Climo, Shirley. 1989. THE EGYPTIAN CINDERELLA.
Rhodopis is a Greek slave girl in
(3) Critical Analysis
The character of Rhodopis is simple yet very real. She is fortunate than most slaves but is still mistreated because she is different. This difference adds to her cross-cultural appeal. Most readers can identify with what it is like to be different. She may seem like a weak character but she is not. Despite her situation (losing her home, losing her parents, her subsequent enslavement and mistreat by the other girls) Rhodopis does all she can to keep her spirits up, dancing for her animal friends. The illustrations are amazing. Not only are the colors very vivid but Heller provided a tremendous amount of detail (i.e. the falcon’s feathers). In the scene when Rhodopis master spies her dancing, it almost seems as if Rhodopis might twirl right off the page.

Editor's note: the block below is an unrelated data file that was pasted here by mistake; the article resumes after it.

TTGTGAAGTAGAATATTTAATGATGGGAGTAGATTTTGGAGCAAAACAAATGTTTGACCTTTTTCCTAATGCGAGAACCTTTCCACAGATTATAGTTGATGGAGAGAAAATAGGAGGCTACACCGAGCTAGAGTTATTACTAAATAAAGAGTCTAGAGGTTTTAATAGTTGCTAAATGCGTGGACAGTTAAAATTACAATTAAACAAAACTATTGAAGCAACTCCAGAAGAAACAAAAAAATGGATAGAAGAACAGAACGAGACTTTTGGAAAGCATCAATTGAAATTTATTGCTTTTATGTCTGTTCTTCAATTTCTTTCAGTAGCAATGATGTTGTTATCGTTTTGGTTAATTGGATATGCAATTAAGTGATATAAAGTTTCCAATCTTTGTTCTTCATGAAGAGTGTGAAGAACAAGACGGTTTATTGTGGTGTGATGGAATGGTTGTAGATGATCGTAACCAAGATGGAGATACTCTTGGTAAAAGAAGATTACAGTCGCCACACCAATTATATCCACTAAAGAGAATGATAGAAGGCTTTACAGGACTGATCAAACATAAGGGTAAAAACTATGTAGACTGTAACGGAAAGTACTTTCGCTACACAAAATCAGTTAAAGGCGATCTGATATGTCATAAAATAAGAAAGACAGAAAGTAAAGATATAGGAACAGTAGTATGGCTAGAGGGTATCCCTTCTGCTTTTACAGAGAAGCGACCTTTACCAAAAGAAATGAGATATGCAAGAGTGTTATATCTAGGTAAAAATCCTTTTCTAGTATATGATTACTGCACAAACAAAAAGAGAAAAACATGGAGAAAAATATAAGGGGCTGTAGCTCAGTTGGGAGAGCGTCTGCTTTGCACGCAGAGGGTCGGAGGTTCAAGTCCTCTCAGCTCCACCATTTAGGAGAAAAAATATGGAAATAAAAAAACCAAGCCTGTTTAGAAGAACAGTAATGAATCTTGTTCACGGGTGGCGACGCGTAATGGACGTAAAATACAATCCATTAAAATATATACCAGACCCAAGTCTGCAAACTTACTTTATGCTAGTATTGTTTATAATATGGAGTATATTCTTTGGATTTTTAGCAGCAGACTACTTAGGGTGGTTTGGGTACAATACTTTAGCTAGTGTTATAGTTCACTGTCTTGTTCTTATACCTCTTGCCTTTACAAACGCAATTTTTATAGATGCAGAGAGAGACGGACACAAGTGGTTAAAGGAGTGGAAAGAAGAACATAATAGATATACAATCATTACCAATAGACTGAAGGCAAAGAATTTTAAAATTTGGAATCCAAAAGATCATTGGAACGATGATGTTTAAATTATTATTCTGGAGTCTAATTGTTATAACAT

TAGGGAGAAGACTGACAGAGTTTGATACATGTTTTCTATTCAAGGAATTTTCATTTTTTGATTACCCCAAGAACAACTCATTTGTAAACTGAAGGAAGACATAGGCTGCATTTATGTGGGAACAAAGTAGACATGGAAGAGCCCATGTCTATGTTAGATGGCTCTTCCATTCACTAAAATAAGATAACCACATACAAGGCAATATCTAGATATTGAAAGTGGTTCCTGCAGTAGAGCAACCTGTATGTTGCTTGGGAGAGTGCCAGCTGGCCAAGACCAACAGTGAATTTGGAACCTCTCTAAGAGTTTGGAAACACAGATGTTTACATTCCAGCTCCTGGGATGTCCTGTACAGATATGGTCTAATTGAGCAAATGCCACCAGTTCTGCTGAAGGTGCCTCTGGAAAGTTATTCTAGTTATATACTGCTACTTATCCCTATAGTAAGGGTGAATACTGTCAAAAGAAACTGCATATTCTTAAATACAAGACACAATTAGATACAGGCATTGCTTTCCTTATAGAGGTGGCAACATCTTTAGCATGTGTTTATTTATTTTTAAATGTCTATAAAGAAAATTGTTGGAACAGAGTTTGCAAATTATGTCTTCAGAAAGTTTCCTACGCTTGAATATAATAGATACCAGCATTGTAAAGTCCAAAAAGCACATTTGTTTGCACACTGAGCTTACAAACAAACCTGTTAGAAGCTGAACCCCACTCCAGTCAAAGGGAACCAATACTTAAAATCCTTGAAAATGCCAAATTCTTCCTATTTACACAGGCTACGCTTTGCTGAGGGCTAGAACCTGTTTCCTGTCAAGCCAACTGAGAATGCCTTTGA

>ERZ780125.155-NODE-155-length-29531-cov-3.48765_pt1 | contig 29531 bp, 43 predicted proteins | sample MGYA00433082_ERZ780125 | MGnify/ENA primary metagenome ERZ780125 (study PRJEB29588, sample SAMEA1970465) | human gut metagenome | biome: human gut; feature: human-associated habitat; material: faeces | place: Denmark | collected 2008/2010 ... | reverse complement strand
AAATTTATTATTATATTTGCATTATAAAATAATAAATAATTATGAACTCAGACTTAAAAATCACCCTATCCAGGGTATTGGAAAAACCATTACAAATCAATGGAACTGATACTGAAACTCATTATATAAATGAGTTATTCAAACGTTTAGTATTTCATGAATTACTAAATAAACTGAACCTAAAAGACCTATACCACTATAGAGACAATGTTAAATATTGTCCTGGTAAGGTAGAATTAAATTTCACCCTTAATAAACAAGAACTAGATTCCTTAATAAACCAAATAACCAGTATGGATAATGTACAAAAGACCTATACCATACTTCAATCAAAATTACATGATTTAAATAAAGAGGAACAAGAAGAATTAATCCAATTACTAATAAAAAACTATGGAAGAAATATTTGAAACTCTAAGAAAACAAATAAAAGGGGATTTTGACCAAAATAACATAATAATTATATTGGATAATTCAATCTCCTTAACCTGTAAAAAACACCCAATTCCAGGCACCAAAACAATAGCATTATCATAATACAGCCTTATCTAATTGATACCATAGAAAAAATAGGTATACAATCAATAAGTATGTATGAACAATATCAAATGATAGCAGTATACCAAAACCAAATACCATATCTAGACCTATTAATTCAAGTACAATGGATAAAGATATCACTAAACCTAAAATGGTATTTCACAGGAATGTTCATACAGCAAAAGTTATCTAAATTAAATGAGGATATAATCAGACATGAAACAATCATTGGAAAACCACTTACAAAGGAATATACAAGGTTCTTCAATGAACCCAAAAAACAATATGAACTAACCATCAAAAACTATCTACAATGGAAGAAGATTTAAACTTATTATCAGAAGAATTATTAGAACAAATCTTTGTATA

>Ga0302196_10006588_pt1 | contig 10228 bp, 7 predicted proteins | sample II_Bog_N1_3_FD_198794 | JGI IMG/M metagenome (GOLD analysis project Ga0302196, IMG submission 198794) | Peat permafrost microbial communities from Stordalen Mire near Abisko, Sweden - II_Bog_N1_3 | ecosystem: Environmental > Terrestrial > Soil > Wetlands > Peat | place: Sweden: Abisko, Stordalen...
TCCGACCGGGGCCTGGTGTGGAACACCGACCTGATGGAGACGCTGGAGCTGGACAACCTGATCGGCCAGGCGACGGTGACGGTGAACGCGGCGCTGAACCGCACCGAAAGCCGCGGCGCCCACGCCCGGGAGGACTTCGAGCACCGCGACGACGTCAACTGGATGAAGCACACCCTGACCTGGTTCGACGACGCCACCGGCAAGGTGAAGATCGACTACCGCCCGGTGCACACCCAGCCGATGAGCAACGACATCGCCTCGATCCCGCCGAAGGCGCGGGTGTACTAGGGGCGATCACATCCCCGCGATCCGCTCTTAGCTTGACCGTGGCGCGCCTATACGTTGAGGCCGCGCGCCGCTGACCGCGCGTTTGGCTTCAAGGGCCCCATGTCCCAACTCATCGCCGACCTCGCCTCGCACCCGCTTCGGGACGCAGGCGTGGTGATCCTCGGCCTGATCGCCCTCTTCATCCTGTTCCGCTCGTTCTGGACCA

(4) Review Except(s)
Publishers Weekly: “In mellifluous prose and majestic illustrations, these collaborators present an inventive twist on the classic tale.”
School Library Journal: “A stunning combination of fluent prose and exquisitely wrought illustrations.”
*Have students compare and contrast the story elements with the Disney Cinderella.
*Create a reader theater script and have the class perform it.
*Read Climo’s other Cinderella tales to the class:
Climo, Shirley. The Irish Cinderlad. ISBN 0-606-17881-3
Climo, Shirley. The Korean Cinderella. ISBN 0-06-443397-8
Climo, Shirley. The Persian Cinderella. ISBN 0-06-443853-8